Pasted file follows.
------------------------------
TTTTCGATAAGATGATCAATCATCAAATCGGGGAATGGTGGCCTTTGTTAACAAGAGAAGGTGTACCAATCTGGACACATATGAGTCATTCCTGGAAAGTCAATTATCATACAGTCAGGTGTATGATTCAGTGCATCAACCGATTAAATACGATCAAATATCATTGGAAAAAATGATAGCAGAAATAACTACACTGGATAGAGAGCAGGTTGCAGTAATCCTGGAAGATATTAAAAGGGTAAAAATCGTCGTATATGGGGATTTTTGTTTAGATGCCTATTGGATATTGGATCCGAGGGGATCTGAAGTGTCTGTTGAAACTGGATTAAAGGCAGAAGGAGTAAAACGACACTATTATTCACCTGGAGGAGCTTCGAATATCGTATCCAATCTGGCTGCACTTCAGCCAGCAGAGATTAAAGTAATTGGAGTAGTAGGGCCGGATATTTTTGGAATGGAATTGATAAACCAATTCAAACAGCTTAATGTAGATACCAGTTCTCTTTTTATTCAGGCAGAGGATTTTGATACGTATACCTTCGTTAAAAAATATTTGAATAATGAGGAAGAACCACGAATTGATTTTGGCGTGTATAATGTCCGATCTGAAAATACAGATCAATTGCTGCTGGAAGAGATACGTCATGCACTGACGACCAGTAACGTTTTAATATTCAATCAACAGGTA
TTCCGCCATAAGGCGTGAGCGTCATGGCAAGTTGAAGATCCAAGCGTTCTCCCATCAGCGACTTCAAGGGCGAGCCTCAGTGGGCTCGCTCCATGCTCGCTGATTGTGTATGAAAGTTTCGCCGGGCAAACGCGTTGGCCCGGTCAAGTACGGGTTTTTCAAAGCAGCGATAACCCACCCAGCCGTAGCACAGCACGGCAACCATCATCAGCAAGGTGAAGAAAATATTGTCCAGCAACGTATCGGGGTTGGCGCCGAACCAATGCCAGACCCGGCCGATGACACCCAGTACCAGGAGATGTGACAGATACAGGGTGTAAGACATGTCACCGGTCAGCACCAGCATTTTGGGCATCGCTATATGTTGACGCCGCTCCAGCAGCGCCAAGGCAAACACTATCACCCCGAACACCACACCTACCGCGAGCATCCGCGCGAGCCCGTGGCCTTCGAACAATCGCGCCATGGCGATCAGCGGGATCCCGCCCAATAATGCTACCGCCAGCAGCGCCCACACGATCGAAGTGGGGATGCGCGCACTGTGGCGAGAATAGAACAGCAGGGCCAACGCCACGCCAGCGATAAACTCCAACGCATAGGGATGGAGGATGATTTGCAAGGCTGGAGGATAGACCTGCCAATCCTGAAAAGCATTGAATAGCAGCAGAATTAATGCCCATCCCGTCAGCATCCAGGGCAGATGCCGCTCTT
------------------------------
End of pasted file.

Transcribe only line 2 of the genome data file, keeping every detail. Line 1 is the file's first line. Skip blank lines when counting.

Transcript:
TTCCGCCATAAGGCGTGAGCGTCATGGCAAGTTGAAGATCCAAGCGTTCTCCCATCAGCGACTTCAAGGGCGAGCCTCAGTGGGCTCGCTCCATGCTCGCTGATTGTGTATGAAAGTTTCGCCGGGCAAACGCGTTGGCCCGGTCAAGTACGGGTTTTTCAAAGCAGCGATAACCCACCCAGCCGTAGCACAGCACGGCAACCATCATCAGCAAGGTGAAGAAAATATTGTCCAGCAACGTATCGGGGTTGGCGCCGAACCAATGCCAGACCCGGCCGATGACACCCAGTACCAGGAGATGTGACAGATACAGGGTGTAAGACATGTCACCGGTCAGCACCAGCATTTTGGGCATCGCTATATGTTGACGCCGCTCCAGCAGCGCCAAGGCAAACACTATCACCCCGAACACCACACCTACCGCGAGCATCCGCGCGAGCCCGTGGCCTTCGAACAATCGCGCCATGGCGATCAGCGGGATCCCGCCCAATAATGCTACCGCCAGCAGCGCCCACACGATCGAAGTGGGGATGCGCGCACTGTGGCGAGAATAGAACAGCAGGGCCAACGCCACGCCAGCGATAAACTCCAACGCATAGGGATGGAGGATGATTTGCAAGGCTGGAGGATAGACCTGCCAATCCTGAAAAGCATTGAATAGCAGCAGAATTAATGCCCATCCCGTCAGCATCCAGGGCAGATGCCGCTCTT